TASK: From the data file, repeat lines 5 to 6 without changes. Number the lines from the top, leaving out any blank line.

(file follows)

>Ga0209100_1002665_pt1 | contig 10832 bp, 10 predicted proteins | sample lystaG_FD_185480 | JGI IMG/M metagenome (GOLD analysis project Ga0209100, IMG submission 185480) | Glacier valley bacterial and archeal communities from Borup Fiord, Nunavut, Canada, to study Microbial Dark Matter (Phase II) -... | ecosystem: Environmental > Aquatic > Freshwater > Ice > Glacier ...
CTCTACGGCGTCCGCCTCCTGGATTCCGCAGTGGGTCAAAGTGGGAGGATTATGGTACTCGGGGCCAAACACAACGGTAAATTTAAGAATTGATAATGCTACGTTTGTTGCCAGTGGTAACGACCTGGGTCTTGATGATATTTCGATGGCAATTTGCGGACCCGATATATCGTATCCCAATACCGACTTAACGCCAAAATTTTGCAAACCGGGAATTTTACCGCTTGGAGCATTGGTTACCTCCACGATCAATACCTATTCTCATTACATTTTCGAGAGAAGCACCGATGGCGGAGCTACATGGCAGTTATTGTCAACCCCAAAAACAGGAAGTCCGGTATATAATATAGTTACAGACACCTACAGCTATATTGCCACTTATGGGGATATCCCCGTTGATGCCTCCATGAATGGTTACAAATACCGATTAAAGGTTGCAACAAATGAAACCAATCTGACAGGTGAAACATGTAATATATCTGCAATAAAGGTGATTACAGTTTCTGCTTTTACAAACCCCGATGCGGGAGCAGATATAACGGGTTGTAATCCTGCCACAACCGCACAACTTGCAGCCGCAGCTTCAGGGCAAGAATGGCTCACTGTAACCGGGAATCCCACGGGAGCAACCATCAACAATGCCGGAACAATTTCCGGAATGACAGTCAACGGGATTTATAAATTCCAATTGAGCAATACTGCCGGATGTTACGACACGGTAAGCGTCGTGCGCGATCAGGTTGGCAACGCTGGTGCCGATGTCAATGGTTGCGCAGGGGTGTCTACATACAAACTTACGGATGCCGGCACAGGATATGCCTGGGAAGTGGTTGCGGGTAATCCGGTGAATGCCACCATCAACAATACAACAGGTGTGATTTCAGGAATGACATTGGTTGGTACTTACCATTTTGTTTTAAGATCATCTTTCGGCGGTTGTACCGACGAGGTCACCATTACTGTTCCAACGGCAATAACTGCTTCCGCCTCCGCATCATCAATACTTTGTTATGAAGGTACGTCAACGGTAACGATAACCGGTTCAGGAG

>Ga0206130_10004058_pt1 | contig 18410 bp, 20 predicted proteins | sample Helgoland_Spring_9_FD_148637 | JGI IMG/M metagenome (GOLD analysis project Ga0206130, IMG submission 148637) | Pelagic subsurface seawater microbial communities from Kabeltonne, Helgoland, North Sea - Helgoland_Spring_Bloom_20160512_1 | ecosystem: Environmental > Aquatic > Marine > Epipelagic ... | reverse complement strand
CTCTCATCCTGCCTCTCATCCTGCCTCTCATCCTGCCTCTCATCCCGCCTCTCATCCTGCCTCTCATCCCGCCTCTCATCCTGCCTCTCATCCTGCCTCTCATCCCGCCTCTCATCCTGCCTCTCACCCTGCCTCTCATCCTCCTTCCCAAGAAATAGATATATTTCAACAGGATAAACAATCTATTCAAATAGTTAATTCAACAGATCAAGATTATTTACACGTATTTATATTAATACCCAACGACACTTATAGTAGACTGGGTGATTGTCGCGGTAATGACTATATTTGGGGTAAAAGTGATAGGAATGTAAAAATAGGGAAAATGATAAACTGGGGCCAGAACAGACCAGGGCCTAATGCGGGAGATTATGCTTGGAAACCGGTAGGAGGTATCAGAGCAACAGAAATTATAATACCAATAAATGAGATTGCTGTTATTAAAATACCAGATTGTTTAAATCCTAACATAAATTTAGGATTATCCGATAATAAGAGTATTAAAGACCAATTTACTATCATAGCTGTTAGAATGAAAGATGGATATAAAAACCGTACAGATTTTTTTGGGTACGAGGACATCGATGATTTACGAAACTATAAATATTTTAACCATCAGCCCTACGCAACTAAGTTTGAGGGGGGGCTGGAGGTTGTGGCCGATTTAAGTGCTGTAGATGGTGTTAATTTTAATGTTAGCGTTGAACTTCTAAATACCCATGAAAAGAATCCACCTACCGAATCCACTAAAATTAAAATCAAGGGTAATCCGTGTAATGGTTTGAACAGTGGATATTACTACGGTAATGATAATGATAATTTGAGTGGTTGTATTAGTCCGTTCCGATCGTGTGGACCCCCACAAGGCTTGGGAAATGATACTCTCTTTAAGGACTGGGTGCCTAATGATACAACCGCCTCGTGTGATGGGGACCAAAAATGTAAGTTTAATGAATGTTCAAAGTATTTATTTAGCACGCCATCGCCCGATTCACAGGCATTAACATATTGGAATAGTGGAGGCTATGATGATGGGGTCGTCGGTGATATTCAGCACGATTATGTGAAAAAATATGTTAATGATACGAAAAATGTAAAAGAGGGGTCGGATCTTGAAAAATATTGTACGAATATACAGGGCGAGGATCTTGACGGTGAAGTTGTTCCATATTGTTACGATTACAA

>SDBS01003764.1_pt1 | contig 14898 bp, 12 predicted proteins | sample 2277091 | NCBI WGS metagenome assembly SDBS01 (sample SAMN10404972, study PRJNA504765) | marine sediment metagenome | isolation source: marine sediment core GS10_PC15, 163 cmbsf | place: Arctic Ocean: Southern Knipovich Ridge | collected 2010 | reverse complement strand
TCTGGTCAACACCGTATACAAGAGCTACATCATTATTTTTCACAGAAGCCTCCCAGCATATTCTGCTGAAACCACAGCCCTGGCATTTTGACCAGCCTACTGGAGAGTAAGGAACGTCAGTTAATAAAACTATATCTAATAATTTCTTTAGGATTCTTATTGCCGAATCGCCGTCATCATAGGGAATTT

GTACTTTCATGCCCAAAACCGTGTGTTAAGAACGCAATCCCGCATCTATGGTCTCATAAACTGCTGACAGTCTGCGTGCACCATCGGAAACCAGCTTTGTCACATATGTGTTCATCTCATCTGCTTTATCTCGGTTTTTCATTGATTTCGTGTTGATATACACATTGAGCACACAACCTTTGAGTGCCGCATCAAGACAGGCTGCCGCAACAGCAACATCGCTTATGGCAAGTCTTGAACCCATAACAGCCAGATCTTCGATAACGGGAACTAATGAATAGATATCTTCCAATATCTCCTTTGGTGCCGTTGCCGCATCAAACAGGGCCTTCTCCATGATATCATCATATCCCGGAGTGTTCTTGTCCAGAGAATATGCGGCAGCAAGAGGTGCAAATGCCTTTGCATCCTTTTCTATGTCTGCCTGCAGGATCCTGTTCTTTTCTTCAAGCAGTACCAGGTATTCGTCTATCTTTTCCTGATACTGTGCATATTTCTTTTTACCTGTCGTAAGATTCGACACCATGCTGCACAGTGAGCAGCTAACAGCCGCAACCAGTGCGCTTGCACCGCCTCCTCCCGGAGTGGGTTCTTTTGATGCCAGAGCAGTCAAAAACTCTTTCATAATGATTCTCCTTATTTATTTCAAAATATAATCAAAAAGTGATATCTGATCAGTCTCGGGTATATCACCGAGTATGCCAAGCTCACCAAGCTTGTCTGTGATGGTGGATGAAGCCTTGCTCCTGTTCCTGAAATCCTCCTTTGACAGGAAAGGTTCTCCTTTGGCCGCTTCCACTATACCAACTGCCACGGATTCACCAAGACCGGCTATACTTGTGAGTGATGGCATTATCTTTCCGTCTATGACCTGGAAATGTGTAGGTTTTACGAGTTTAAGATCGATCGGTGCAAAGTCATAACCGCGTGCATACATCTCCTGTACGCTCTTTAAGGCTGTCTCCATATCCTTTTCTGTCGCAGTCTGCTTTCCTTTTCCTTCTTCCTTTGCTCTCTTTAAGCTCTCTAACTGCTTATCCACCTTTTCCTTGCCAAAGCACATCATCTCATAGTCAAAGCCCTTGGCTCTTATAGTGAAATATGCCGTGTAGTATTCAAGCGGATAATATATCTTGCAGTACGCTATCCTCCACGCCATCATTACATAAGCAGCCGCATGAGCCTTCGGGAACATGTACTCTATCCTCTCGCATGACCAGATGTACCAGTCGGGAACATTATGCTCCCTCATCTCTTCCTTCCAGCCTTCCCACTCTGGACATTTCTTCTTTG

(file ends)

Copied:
>SDBS01003764.1_pt1 | contig 14898 bp, 12 predicted proteins | sample 2277091 | NCBI WGS metagenome assembly SDBS01 (sample SAMN10404972, study PRJNA504765) | marine sediment metagenome | isolation source: marine sediment core GS10_PC15, 163 cmbsf | place: Arctic Ocean: Southern Knipovich Ridge | collected 2010 | reverse complement strand
TCTGGTCAACACCGTATACAAGAGCTACATCATTATTTTTCACAGAAGCCTCCCAGCATATTCTGCTGAAACCACAGCCCTGGCATTTTGACCAGCCTACTGGAGAGTAAGGAACGTCAGTTAATAAAACTATATCTAATAATTTCTTTAGGATTCTTATTGCCGAATCGCCGTCATCATAGGGAATTT